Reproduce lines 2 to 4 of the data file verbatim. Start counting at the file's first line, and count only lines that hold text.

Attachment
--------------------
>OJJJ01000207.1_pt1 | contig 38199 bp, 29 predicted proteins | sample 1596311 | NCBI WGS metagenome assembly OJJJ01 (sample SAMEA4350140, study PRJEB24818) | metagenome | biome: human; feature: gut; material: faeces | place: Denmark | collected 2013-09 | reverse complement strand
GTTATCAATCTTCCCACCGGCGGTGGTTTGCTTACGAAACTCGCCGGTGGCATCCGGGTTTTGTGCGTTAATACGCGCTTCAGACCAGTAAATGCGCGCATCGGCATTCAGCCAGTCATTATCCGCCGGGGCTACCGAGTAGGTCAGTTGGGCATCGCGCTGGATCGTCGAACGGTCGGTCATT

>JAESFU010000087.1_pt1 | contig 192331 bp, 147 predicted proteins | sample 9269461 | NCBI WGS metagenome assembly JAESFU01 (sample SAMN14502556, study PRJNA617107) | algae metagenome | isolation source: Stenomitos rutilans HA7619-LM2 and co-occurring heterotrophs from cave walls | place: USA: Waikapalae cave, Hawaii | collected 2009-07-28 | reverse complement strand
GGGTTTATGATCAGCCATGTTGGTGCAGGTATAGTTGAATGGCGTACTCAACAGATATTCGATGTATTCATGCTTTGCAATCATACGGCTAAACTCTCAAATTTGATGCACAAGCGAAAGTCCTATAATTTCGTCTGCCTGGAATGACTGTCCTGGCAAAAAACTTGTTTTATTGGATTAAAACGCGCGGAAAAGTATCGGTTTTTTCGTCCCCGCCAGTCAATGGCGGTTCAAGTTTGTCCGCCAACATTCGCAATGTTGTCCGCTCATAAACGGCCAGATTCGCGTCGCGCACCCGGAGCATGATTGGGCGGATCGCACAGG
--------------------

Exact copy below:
GTTATCAATCTTCCCACCGGCGGTGGTTTGCTTACGAAACTCGCCGGTGGCATCCGGGTTTTGTGCGTTAATACGCGCTTCAGACCAGTAAATGCGCGCATCGGCATTCAGCCAGTCATTATCCGCCGGGGCTACCGAGTAGGTCAGTTGGGCATCGCGCTGGATCGTCGAACGGTCGGTCATT

>JAESFU010000087.1_pt1 | contig 192331 bp, 147 predicted proteins | sample 9269461 | NCBI WGS metagenome assembly JAESFU01 (sample SAMN14502556, study PRJNA617107) | algae metagenome | isolation source: Stenomitos rutilans HA7619-LM2 and co-occurring heterotrophs from cave walls | place: USA: Waikapalae cave, Hawaii | collected 2009-07-28 | reverse complement strand
GGGTTTATGATCAGCCATGTTGGTGCAGGTATAGTTGAATGGCGTACTCAACAGATATTCGATGTATTCATGCTTTGCAATCATACGGCTAAACTCTCAAATTTGATGCACAAGCGAAAGTCCTATAATTTCGTCTGCCTGGAATGACTGTCCTGGCAAAAAACTTGTTTTATTGGATTAAAACGCGCGGAAAAGTATCGGTTTTTTCGTCCCCGCCAGTCAATGGCGGTTCAAGTTTGTCCGCCAACATTCGCAATGTTGTCCGCTCATAAACGGCCAGATTCGCGTCGCGCACCCGGAGCATGATTGGGCGGATCGCACAGG